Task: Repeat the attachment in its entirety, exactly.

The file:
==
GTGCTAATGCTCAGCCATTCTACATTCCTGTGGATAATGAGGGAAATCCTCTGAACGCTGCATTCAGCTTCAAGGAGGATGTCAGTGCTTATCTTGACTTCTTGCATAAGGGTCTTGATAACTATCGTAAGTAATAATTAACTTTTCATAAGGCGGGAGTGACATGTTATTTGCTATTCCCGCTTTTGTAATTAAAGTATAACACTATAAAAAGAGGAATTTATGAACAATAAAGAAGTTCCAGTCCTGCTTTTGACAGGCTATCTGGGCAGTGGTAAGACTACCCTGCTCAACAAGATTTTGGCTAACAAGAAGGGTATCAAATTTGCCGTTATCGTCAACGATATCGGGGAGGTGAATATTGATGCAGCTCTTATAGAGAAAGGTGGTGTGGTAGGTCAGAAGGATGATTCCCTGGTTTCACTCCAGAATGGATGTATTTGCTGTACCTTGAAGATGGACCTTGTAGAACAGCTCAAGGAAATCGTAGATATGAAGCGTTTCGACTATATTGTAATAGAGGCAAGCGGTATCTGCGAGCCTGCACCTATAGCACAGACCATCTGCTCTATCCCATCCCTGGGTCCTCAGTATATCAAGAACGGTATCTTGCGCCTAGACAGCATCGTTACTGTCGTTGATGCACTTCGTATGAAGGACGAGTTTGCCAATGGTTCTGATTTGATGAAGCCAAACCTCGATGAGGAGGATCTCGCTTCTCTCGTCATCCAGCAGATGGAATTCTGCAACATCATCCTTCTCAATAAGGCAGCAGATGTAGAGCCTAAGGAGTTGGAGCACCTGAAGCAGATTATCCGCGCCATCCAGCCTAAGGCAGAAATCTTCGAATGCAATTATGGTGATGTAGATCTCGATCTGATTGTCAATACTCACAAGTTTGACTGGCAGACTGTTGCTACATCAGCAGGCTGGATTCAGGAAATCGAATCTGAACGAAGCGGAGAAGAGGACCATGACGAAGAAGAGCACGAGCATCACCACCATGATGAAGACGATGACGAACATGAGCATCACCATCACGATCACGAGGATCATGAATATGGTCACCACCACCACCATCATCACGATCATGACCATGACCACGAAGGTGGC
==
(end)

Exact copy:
GTGCTAATGCTCAGCCATTCTACATTCCTGTGGATAATGAGGGAAATCCTCTGAACGCTGCATTCAGCTTCAAGGAGGATGTCAGTGCTTATCTTGACTTCTTGCATAAGGGTCTTGATAACTATCGTAAGTAATAATTAACTTTTCATAAGGCGGGAGTGACATGTTATTTGCTATTCCCGCTTTTGTAATTAAAGTATAACACTATAAAAAGAGGAATTTATGAACAATAAAGAAGTTCCAGTCCTGCTTTTGACAGGCTATCTGGGCAGTGGTAAGACTACCCTGCTCAACAAGATTTTGGCTAACAAGAAGGGTATCAAATTTGCCGTTATCGTCAACGATATCGGGGAGGTGAATATTGATGCAGCTCTTATAGAGAAAGGTGGTGTGGTAGGTCAGAAGGATGATTCCCTGGTTTCACTCCAGAATGGATGTATTTGCTGTACCTTGAAGATGGACCTTGTAGAACAGCTCAAGGAAATCGTAGATATGAAGCGTTTCGACTATATTGTAATAGAGGCAAGCGGTATCTGCGAGCCTGCACCTATAGCACAGACCATCTGCTCTATCCCATCCCTGGGTCCTCAGTATATCAAGAACGGTATCTTGCGCCTAGACAGCATCGTTACTGTCGTTGATGCACTTCGTATGAAGGACGAGTTTGCCAATGGTTCTGATTTGATGAAGCCAAACCTCGATGAGGAGGATCTCGCTTCTCTCGTCATCCAGCAGATGGAATTCTGCAACATCATCCTTCTCAATAAGGCAGCAGATGTAGAGCCTAAGGAGTTGGAGCACCTGAAGCAGATTATCCGCGCCATCCAGCCTAAGGCAGAAATCTTCGAATGCAATTATGGTGATGTAGATCTCGATCTGATTGTCAATACTCACAAGTTTGACTGGCAGACTGTTGCTACATCAGCAGGCTGGATTCAGGAAATCGAATCTGAACGAAGCGGAGAAGAGGACCATGACGAAGAAGAGCACGAGCATCACCACCATGATGAAGACGATGACGAACATGAGCATCACCATCACGATCACGAGGATCATGAATATGGTCACCACCACCACCATCATCACGATCATGACCATGACCACGAAGGTGGC